According to Bloomberg, theft of used fast food oil has become more common as its economic value has increased recently. There are a few interesting reasons for this:
Finding value in old grease isn’t new. For more than a century, the waste product has been processed into ingredients for everything from makeup and paint to pet food and livestock feed, according to the Arlington, Virginia-based National Renderers Association, which represents 51 companies with 205 plants in the U.S. and Canada.
What’s different is more cooking oil is being made into fuel. It’s now the largest use for old grease, at around 30 percent of demand. A 2007 energy law calls for American cars, trucks and buses to use escalating amounts of biofuels. Most of that is corn-based ethanol used in gasoline, but refiners also are making more biodiesel. Soybean oil is the primary raw material, followed by used grease and corn oil…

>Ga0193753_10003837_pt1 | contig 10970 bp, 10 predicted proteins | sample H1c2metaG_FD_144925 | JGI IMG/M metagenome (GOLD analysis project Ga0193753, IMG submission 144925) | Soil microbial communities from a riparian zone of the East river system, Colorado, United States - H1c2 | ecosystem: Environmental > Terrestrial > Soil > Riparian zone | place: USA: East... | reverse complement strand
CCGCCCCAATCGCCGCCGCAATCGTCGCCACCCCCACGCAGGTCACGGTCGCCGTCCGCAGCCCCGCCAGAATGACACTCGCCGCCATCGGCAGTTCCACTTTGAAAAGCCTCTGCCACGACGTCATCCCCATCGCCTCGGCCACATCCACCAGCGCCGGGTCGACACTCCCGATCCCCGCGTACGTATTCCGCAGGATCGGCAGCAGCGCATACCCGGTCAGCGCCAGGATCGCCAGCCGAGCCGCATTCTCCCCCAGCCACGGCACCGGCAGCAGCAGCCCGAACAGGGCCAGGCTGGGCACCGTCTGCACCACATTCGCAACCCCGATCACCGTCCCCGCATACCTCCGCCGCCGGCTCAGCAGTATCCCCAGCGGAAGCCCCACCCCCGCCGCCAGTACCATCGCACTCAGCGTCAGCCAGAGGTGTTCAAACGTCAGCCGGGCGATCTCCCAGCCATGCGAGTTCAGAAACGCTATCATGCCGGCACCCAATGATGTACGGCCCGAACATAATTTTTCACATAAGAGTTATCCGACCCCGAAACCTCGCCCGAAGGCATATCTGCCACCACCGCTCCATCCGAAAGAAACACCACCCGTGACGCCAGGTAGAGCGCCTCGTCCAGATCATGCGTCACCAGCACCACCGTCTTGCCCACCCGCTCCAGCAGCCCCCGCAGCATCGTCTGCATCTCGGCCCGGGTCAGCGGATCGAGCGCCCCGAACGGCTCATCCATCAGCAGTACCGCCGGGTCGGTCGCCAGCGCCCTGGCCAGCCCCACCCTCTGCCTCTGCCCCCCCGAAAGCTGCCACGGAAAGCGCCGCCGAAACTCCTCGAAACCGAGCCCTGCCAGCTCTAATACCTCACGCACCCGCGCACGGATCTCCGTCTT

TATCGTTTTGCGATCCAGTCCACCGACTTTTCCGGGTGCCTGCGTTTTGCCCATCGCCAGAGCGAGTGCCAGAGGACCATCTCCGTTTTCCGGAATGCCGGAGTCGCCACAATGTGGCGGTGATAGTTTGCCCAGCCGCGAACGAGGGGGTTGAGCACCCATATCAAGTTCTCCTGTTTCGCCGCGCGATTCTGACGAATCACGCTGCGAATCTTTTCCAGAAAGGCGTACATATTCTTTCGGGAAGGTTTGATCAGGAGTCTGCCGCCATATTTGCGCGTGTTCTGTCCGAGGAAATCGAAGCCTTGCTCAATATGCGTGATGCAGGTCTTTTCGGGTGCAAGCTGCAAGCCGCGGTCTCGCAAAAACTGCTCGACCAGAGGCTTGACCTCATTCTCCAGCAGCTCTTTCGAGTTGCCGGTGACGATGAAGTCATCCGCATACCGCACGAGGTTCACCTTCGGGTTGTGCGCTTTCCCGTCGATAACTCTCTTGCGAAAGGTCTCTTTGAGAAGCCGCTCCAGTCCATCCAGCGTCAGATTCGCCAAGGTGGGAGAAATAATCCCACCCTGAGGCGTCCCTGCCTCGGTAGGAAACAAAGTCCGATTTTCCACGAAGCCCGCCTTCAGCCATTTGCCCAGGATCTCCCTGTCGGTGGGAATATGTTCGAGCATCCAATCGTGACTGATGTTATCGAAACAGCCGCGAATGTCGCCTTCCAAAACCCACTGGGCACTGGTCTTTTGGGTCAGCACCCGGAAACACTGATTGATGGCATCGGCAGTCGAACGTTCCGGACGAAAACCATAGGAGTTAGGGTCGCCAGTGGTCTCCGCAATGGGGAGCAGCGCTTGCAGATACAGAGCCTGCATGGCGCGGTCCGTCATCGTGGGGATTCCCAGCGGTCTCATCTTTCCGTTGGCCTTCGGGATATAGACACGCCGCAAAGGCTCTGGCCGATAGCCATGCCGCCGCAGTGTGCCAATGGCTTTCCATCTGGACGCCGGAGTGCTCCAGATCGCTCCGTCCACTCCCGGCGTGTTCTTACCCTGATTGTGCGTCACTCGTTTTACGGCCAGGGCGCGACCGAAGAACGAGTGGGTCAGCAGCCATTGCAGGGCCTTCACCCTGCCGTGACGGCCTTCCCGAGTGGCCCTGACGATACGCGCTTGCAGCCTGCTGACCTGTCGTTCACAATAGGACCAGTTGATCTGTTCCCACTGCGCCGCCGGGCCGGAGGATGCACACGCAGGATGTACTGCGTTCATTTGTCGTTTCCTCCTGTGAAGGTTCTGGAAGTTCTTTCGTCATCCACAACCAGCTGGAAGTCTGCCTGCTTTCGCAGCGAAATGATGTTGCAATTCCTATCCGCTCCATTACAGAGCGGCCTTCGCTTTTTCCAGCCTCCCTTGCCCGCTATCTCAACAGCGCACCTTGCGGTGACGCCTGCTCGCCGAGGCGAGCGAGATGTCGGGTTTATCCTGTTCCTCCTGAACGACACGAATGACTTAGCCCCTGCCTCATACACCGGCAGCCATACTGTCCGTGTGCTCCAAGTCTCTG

The rally in biodiesel is boosting the value of grease. Since Feb. 17, the fuel is up 12 percent to $3 a gallon, as of April 28. Further gains may be likely because of a trade dispute with competitors in Argentina and Indonesia, which may limit imports of biodiesel
So the value of, and therefore the incentive to steal, grease is on the rise due to a complicated set of factors involving fuel demand, government regulation, and international trade policy. If some of the biodiesel we are using in the U.S. is coming from palm oil plantations in the tropics, that adds another element to consider in the environmental benefits or costs of the technology. I also suspected that the typical burger joint owner who is paying someone to pick this stuff up doesn’t care all that much if someone else picks it up. From that person’s perspective, either way it goes away. I suppose the environment could be hurt depending on where it goes, and the licensed grease hauling industry gets hurt (and yes there is an industry association for that, called the National Renderers Association, and they are very concerned about this issue.